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Grim
06-06-2013, 08:27 PM
The most recent Data Editor Paradise (http://hextcg.com/data-editor-paradise/) post while bringing in a lot of really awesome features also left me very nervous about the potential ramifications of tournament play.

I love all of the easily accessible features of the deck editor. Seeing win/loss ratios and percentages for your own decks, being able to sort all of your cards, all of the issues with the textile format being alleviated are absolutely fantastic and just some of the benefits of an online TCG!

Having said that, I most definitely do NOT want my opponents to know my builds and to have my entire deck be displayed to them whenever they like. Whatever my opponent can decipher from my deck during our match is plenty enough regardless of whether the game was a win or a loss.

Some of the same issues came up during World Series Poker and one of the most talented Texas Holdem players Doyle Brunson had very similar reservations despite winning ten bracelets over the course of his career.

Yea yea.... this isn't the World Series, I get it... The principals however are the same. In PvP, this is a skill based game with multiple layers of strategy that start with deck building and continuing throughout every decision made during every turn. Why should any players deck that's been crafted from dozens/hundreds of games be available to others without the owners consent?

Maybe I am alone in this but this actually makes me upset. Deck building is obviously a huge part of this game and making that information available without the deck owners permission is in my opinion completely the wrong move.

Thoughts?

Avaian
06-06-2013, 08:29 PM
They would release the decks after the tournament, and by then people could piece together your deck by going through your past games.

DjiN
06-06-2013, 08:30 PM
I doubt you will be able to check others card collections in any way. They will be totally private except for the cards going into the auction house. Your decks will be save.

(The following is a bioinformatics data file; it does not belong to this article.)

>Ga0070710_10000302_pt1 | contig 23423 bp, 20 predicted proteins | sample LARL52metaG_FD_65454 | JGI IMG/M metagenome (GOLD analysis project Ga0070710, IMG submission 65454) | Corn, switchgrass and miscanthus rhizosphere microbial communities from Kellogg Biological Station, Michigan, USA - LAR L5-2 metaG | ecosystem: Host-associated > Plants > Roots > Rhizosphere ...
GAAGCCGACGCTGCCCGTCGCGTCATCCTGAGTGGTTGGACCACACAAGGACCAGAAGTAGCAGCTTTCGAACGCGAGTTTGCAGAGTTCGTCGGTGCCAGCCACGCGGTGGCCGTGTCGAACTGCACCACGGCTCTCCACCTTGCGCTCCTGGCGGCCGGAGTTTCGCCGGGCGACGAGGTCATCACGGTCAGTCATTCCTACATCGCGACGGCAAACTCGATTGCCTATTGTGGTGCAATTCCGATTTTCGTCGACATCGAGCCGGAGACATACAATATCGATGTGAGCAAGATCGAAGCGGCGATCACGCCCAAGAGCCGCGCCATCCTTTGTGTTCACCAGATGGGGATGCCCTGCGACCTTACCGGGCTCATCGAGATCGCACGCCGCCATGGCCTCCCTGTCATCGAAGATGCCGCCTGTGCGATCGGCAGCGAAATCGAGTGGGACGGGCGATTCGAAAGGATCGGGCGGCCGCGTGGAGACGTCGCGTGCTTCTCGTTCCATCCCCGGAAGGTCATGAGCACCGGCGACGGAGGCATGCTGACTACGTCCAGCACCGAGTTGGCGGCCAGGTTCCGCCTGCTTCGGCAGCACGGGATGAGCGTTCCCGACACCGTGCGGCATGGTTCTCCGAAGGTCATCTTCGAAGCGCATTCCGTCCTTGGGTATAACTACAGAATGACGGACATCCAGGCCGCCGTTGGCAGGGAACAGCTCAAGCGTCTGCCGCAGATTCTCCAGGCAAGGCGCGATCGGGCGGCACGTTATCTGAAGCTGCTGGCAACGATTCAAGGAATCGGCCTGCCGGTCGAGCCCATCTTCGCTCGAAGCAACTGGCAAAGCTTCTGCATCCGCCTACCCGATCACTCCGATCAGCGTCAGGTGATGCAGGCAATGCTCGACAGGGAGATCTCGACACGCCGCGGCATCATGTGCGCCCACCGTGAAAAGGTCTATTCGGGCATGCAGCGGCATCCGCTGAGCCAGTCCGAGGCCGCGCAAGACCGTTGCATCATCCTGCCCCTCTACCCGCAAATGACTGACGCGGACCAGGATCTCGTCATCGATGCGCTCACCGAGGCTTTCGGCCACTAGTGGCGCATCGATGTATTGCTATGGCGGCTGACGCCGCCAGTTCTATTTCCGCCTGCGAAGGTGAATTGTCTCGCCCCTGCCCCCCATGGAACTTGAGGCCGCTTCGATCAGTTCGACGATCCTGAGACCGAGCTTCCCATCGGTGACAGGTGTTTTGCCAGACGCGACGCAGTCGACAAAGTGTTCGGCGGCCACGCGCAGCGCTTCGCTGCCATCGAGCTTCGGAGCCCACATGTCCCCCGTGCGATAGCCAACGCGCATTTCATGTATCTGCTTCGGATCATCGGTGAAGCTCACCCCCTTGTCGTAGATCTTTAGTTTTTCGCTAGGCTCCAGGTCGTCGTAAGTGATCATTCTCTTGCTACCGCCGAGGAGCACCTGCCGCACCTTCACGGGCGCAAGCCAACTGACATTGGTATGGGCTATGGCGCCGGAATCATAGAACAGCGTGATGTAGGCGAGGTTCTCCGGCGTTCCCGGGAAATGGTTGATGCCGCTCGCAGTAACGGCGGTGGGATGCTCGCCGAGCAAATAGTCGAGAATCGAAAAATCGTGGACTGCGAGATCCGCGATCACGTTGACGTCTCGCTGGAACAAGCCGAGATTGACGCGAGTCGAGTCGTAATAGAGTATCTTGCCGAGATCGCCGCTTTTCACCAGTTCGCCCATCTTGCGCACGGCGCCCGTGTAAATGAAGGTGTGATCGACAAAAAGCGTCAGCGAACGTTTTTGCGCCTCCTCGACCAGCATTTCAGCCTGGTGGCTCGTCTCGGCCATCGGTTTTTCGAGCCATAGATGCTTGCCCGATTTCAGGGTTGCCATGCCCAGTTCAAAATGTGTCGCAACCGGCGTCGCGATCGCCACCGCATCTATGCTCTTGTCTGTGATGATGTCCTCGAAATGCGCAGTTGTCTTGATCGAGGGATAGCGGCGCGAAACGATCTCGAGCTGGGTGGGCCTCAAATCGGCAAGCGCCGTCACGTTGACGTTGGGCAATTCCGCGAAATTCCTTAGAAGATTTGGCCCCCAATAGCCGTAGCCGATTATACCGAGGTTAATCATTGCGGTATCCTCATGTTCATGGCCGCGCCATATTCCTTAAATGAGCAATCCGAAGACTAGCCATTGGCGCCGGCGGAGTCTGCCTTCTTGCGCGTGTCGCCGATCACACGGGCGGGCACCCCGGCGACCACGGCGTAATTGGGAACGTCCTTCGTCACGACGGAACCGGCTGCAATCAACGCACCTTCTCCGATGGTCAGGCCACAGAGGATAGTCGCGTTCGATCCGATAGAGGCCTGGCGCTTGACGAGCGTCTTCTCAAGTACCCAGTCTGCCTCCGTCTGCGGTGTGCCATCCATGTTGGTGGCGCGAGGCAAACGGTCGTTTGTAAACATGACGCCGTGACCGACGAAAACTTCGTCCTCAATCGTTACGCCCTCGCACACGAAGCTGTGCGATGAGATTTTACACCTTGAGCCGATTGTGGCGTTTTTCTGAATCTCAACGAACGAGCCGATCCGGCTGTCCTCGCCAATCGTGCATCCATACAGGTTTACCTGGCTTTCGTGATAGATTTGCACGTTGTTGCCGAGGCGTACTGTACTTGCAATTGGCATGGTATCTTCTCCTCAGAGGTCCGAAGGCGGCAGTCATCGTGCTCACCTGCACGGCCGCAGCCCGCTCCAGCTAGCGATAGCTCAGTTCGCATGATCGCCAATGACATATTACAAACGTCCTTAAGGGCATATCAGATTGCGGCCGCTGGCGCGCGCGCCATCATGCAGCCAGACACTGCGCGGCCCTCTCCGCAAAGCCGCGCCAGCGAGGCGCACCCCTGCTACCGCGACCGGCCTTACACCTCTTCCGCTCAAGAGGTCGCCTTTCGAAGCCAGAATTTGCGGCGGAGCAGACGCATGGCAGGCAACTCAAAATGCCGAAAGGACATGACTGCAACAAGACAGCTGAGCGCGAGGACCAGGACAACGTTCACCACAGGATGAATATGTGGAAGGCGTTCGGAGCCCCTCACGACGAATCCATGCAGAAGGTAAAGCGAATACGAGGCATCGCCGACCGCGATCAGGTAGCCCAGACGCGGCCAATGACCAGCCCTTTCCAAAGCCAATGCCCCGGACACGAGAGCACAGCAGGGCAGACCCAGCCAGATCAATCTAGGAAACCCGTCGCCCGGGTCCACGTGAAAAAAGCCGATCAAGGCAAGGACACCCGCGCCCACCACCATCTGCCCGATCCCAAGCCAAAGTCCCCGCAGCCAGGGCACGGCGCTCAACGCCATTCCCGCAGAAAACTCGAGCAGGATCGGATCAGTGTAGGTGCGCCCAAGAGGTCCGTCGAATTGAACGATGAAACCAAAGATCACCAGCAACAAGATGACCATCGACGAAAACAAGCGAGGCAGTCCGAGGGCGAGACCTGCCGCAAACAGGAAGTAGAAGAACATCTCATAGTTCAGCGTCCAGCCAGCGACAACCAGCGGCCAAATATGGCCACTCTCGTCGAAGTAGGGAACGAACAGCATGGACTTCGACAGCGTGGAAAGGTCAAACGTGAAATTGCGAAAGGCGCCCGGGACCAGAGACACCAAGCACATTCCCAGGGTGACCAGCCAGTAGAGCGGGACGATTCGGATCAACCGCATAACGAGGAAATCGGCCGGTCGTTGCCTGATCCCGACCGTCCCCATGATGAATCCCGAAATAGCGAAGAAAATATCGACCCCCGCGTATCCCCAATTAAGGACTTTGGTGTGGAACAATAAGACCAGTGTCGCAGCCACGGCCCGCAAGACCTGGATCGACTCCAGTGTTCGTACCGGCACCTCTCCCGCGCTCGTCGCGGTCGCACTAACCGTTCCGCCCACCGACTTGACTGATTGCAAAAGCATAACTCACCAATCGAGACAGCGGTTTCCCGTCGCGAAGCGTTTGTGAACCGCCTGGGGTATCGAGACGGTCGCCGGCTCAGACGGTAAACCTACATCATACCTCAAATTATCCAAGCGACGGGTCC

Grim
06-06-2013, 08:34 PM
I get that but my argument remains that short of FRAPSing games or recording games to see every card being used there is no need to make it easy. At the very least if people want to spend the time and decipher what every card is in someone else s deck from watching the replays of their games and spending their own time doing it... fine. Clicking a button and downloading someone else s deck is just lazy and rewards bad players with having half of the work already done for them

You gotta earn it :)

TheProphet
06-06-2013, 09:03 PM
top 8 decks are released in yougioh tournaments. and bad players copy the decks but lack the skill to catch up to the great players who have moved on to other decks. i respect your opinion and spectating should be optionial and deck list released after the tournament

Malicus
06-06-2013, 09:23 PM
If you submit a deck for a tournament it shouldn't be private once the tournament ends IMHO, more information makes things more interesting, knowledge of the best deck at a tournament lets you set up to counter that at the next one with the risk that others have moved on.

Imperfect information benefits a smaller group and the reality is deck lists will come out regardless so keep the playing field level.

Also if you lose in a tournament without being able to know what you played against makes it harder to improve

mmimzie
06-06-2013, 09:58 PM
Real pros have more than one deck and mixi t up. So when a big tournament hits they choose which they truely think is best. Additionally, many of the winning decks of these big tournaments dont come from no where, and most likely have been played quite abit through out the season.

I remember last i played magic. i had a white black control deck with baneslayer and nighthawk, i made jacerator before the jerk had a chance to go on live stream and give it such a lame name, and i creased a can trip deck all off which did quite well and everyone even dispite the fact that i made them almost in complete isolation, i ended up seeing in that MTG world tournament v.v

EDit: so being a pro deck builder is great for the smaller tournaments leading up to the big one because the meta is so fresh and chaotic, and your deck building skill lets you reach into the swirling soup of good and bad cards and pull out a beautiful gem before anyone else. SO all the small tournaments are yours.

The big tournament however.... the chaotic swarm as settle all the lack luster rares/uncommons/commons have all settled and the vast majority of the gem have been discovered and reproduced in mass. Here is where skill and luck live. You have to be great knowing when and where to mull, play the right card, and when you can take a punch to win because almost all of the surprises are gone. The new deck that are found here are usually deck that just beat the meta and not deck that are necessarily the best deck in the meta as they'd probably lose to some of the lesser popular decks in the current meta.